RESULTS

The clinical characteristics of the population are shown in Table 1. Control subjects were matched to the case patients by gender and age. Although BMI and HDL-C showed no significant differences between the patients and the control subjects, systolic blood pressure (SBP) and diastolic blood pressure (DBP), triglyceride, total cholesterol, LDL-C, and LDL-C/HDL-C in patients were significantly higher. The frequency of cigarette smoking and family history of CAD in patients were higher than in controls.

The genotype frequencies of Glu298Asp polymorphism in control subjects were 61.3% for Glu/Glu, 32.2% for Glu/Asp, and 6.5% for Asp/Asp. On the other hand, in CAD patients, the genotype frequencies were 46.5% for Glu/Glu, 42.7% for Glu/Asp, and 10.8% for Asp/Asp (Table 2). Although the distribution of genotypes in both the CAD and the control groups satisfied the Hardy-Weinberg equilibrium, the G894T polymorphism of the NOS3 gene was significantly associated with the presence of CAD in our patients (χ2=11.5, P=.003).

Table 2
Genotype and allele frequencies of Glu298Asp polymorphism of the eNOS gene in CAD patients and controls.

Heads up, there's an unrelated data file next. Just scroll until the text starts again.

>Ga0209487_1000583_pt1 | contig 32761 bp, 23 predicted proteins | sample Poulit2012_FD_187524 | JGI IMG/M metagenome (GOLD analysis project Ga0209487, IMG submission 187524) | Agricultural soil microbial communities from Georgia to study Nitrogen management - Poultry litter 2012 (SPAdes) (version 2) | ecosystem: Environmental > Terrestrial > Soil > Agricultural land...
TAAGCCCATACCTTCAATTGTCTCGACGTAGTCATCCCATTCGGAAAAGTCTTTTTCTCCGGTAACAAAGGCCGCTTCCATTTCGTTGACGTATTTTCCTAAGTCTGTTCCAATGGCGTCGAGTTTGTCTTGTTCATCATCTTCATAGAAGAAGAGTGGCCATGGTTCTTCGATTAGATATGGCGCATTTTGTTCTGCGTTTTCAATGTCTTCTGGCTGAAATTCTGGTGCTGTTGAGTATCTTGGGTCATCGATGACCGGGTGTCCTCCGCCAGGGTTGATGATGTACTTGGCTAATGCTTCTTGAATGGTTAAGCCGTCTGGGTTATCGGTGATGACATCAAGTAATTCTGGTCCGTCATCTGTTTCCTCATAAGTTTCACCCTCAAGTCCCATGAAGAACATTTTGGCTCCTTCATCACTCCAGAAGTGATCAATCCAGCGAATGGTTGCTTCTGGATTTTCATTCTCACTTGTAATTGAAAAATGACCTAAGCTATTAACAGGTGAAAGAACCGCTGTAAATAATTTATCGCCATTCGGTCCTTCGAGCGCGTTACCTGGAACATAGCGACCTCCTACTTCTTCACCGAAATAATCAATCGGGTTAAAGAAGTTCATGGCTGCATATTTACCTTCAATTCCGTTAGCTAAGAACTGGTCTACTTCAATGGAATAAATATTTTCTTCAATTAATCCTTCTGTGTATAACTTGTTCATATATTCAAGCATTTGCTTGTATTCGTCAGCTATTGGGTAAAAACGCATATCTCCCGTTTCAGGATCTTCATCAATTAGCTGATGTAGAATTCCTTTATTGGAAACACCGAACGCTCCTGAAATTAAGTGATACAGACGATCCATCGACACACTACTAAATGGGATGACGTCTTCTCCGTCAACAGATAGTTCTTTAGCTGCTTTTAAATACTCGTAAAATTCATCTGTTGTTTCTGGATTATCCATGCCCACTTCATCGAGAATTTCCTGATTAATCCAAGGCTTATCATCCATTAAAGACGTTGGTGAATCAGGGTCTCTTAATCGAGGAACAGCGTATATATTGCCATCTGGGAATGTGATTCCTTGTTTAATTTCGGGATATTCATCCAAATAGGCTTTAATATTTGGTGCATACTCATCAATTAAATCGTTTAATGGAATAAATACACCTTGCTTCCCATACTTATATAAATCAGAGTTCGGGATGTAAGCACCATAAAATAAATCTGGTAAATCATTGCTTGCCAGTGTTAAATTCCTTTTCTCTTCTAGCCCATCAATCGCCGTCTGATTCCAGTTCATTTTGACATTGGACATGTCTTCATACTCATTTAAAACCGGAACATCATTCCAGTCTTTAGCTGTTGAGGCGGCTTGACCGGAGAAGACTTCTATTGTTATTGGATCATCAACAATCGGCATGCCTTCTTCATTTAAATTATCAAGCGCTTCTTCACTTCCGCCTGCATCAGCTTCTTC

The frequencies of the Glu and Asp alleles were 32.2% and 67.8% for CAD patients and 22.6% and 77.4% for the control subjects, respectively; the differences between the groups were statistically significant (χ2=11.6, P=.001, odds ratio=1.6). We analyzed the frequencies of Glu/Asp and Asp/Asp genotypes in CAD patients and control subjects according to age (age≤55 years and age >55 years) and found that the frequencies of Glu/Asp and Asp/Asp genotypes were significantly higher in patients of age≤55 years(χ2=30.3, P=.000, odds ratio=3.84) (Table 3). The logistic regression analysis revealed that the NOS3 mutant allele, smoking, family history, DBP, and LDL-C were independent risk factors for CAD (P=.004, P=.001, P=.006, P=.001, and P=.001, respectively), whereas DBP, cholesterol, HDL-C, and TG were not independent risk factors for CAD (Table 4).